Sad puppies?
posted by futz at 7:11 PM on April 12, 2015


Satirical puppies.
posted by Greg_Ace at 10:28 PM on April 12, 2015


And this, dear friends, is the price us high school teachers pay for spending a good part of our work days clarifying things that should be obvious. We cease to recognize ironic humor. It's a real professional hazard.

Oh man do I ever feel silly.
posted by kinetic at 2:32 AM on April 13, 2015


Please don't. I'm quite serious about it being a professional hazard.
posted by bardophile at 2:35 AM on April 13, 2015


Stewart runs hot and cold. More often than not brilliant, biting satire. Occasionally just a stream of ad hominems and poop jokes.
posted by ZenMasterThis at 6:28 AM on April 12 [1 favorite +] [!]


Which is the cold part?
posted by chavenet at 3:11 AM on April 13, 2015


This was an intriguing, thought-provoking post -- and hits a theme that seems to be emerging. Gary Trudeau recently wrote an Atlantic op-ed talking about how satire should punch downward. Certainly sections of this piece were spot-on brilliant -- loved the part about Chappelle's satire being misunderstood and misappropriated.

But...

He lost me when trying to portray Colbert's 2006 White House Correspondents' Dinner as a flop, failure, or as merely entertainment.

That bit was transformative. I mean, doesn't anybody remember what it was like before that comedy routine? After 9/11, the obsequious role of the press to presidential authority? Remember when people were asking, after 9/11, if satire were dead? Remember how any criticism of Iraq/Afghanistan was treated like empty left-inspired reflex reaction to a Republican administration? To understand the power of that routine maybe you had to live through 9/11 and the invasion of Iraq and see public discourse devolve the way it did -- that routine made us laugh at George Bush. For the first time. It made him and his administration small. It did strip him of his psychological power.

To assume that satire's target audience is the immediate target of the satire is to grossly misunderstand satire.

Also, to equate Obama's appearances on Colbert or "Between Two Ferns" to the CIA's Twitter feed or GWB's joke about looking for WMDs in is office is also wrong-headed. The CIA and GWB were making fun of how they use government power to kill people. Obama was advocating a program that would help ordinary Americans in the face of an orchestrated propaganda campaign that sought to hurt ordinary Americans on behalf of powerful interests. Obama was punching up. GWB and the CIA punching down.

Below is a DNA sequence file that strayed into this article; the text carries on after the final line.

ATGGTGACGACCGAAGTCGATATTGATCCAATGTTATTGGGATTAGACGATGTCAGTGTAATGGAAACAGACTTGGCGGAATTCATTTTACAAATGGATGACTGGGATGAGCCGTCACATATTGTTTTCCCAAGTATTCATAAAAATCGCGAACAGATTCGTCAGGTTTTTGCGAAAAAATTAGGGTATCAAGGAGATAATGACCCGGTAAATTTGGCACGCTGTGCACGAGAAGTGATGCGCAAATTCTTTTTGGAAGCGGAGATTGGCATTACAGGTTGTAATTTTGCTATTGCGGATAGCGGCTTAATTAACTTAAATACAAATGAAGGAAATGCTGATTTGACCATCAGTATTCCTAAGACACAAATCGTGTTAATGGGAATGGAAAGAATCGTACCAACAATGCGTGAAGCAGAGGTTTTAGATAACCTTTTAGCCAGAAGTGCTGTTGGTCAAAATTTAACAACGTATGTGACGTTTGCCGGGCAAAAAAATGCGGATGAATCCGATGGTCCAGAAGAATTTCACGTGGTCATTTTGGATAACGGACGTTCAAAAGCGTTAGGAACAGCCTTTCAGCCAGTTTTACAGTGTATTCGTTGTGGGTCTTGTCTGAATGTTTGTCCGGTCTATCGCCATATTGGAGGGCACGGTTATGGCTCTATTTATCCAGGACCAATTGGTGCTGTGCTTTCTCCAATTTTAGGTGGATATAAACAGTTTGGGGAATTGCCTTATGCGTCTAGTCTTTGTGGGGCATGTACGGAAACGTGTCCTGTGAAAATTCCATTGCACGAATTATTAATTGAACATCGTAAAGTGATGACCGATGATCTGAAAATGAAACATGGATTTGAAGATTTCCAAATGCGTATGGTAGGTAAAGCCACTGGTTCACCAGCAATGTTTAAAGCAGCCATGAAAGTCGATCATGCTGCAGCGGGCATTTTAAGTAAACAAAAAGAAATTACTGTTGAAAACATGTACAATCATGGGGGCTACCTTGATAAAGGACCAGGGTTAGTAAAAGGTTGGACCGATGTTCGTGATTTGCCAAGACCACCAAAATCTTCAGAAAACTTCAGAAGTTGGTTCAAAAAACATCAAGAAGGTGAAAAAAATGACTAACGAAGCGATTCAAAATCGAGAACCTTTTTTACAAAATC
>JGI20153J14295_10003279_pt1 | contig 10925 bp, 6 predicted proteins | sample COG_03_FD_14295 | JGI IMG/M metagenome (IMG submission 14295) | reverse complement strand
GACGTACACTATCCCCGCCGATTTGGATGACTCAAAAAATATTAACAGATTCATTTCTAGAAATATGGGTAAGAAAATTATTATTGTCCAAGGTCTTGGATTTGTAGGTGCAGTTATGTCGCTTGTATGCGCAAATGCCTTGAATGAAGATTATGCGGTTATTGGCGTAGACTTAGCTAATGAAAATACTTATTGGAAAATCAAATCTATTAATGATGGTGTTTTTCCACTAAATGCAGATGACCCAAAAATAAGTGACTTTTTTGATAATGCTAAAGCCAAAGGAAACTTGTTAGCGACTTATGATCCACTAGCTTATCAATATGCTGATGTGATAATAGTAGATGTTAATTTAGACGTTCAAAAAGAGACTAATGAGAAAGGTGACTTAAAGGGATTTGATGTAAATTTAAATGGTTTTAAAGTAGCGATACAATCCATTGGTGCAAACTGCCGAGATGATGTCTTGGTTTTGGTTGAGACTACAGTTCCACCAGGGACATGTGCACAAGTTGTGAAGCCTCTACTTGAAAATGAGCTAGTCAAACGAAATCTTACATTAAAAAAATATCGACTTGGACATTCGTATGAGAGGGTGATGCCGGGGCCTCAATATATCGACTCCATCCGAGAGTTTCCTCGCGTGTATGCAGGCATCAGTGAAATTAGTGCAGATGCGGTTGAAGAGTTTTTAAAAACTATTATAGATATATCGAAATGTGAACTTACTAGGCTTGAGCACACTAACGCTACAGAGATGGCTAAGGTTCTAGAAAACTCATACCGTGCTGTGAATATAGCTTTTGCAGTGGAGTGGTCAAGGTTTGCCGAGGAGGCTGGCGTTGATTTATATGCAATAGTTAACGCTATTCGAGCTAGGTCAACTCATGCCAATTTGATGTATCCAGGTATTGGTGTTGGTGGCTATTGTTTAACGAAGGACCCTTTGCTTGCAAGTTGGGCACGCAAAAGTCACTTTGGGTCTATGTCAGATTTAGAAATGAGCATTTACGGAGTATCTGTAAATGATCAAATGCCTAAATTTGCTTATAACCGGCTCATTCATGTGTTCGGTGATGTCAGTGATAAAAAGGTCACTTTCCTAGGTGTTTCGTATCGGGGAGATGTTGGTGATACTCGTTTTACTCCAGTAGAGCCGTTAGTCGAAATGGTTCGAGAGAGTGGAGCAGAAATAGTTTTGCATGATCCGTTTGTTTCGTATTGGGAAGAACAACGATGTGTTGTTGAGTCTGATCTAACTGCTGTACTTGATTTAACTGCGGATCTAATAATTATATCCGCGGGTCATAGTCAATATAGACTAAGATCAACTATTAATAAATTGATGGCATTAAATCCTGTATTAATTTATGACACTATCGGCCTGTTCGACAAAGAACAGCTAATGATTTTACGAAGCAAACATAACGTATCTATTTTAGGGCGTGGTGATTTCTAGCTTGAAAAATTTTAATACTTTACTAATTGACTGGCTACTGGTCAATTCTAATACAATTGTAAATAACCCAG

And while I'm ranting...

Humor is the major key to the performance of contemporary US discourse. I'd argue that's not a bad thing -- or a good thing. It's just a thing. If anybody wants to enter public life, they have to have a sense of humor. And not just to be funny, but to be edgy. The American public is a damn sophisticated audience when it comes to humor. For the most part, we get it. That's why we didn't laugh when Bush made jokes about WMDs. That's why Dennis Miller is cruising the back channels of cable television and Andrew Dice Clay the answer to a trivia question.

Maybe we're migrating away from that -- maybe this piece represents a greater questioning of the saturation of humor in society -- maybe it's the vanguard for a general emerging thirst for earnest content (which would be great for me -- I was earnest before anybody!) -- but humor's just a medium we communicate through, and doesn't mean anything in and of itself....
posted by touchstone033 at 7:24 AM on April 13, 2015 [2 favorites]


The next comedy goldmine is going to be knock knock jokes, but I dunno backwards or something.

Ok. I'll start: "Who's there?"
posted by Smedleyman at 9:46 AM on April 13, 2015 [1 favorite]


NOC-NOC
posted by clavdivs at 5:26 PM on April 13, 2015


No, no. You have to start with "Orange you glad I didn't say 'orange'?"
posted by JaredSeth at 1:01 PM on April 16, 2015